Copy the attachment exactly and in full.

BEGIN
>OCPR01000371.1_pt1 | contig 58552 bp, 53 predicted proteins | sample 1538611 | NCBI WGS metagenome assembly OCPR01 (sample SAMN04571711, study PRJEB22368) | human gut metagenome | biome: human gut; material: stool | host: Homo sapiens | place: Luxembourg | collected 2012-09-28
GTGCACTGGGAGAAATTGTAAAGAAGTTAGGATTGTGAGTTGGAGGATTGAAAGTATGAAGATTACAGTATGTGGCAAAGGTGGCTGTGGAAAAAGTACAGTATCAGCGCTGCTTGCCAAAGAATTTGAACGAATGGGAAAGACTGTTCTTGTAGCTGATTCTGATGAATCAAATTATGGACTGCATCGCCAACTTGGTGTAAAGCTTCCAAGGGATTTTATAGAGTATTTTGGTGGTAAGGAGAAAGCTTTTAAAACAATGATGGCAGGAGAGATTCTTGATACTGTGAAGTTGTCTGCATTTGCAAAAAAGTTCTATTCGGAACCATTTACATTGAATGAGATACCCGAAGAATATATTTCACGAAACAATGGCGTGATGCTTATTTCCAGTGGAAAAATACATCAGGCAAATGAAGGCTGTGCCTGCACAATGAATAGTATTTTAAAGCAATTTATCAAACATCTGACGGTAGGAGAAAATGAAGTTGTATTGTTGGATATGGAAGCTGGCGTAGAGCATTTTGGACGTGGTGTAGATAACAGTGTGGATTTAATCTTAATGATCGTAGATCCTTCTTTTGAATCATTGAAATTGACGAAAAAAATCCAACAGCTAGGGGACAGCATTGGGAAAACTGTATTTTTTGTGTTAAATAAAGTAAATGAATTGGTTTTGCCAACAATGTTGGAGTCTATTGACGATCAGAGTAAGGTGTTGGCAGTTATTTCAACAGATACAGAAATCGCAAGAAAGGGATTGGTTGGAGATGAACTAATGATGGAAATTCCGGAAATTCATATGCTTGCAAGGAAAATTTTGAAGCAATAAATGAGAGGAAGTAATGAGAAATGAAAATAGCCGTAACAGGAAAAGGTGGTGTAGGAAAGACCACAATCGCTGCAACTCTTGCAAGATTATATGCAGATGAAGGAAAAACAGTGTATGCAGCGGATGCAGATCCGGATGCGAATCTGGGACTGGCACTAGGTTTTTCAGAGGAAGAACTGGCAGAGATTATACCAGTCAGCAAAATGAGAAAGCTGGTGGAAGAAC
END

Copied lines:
>OCPR01000371.1_pt1 | contig 58552 bp, 53 predicted proteins | sample 1538611 | NCBI WGS metagenome assembly OCPR01 (sample SAMN04571711, study PRJEB22368) | human gut metagenome | biome: human gut; material: stool | host: Homo sapiens | place: Luxembourg | collected 2012-09-28
GTGCACTGGGAGAAATTGTAAAGAAGTTAGGATTGTGAGTTGGAGGATTGAAAGTATGAAGATTACAGTATGTGGCAAAGGTGGCTGTGGAAAAAGTACAGTATCAGCGCTGCTTGCCAAAGAATTTGAACGAATGGGAAAGACTGTTCTTGTAGCTGATTCTGATGAATCAAATTATGGACTGCATCGCCAACTTGGTGTAAAGCTTCCAAGGGATTTTATAGAGTATTTTGGTGGTAAGGAGAAAGCTTTTAAAACAATGATGGCAGGAGAGATTCTTGATACTGTGAAGTTGTCTGCATTTGCAAAAAAGTTCTATTCGGAACCATTTACATTGAATGAGATACCCGAAGAATATATTTCACGAAACAATGGCGTGATGCTTATTTCCAGTGGAAAAATACATCAGGCAAATGAAGGCTGTGCCTGCACAATGAATAGTATTTTAAAGCAATTTATCAAACATCTGACGGTAGGAGAAAATGAAGTTGTATTGTTGGATATGGAAGCTGGCGTAGAGCATTTTGGACGTGGTGTAGATAACAGTGTGGATTTAATCTTAATGATCGTAGATCCTTCTTTTGAATCATTGAAATTGACGAAAAAAATCCAACAGCTAGGGGACAGCATTGGGAAAACTGTATTTTTTGTGTTAAATAAAGTAAATGAATTGGTTTTGCCAACAATGTTGGAGTCTATTGACGATCAGAGTAAGGTGTTGGCAGTTATTTCAACAGATACAGAAATCGCAAGAAAGGGATTGGTTGGAGATGAACTAATGATGGAAATTCCGGAAATTCATATGCTTGCAAGGAAAATTTTGAAGCAATAAATGAGAGGAAGTAATGAGAAATGAAAATAGCCGTAACAGGAAAAGGTGGTGTAGGAAAGACCACAATCGCTGCAACTCTTGCAAGATTATATGCAGATGAAGGAAAAACAGTGTATGCAGCGGATGCAGATCCGGATGCGAATCTGGGACTGGCACTAGGTTTTTCAGAGGAAGAACTGGCAGAGATTATACCAGTCAGCAAAATGAGAAAGCTGGTGGAAGAAC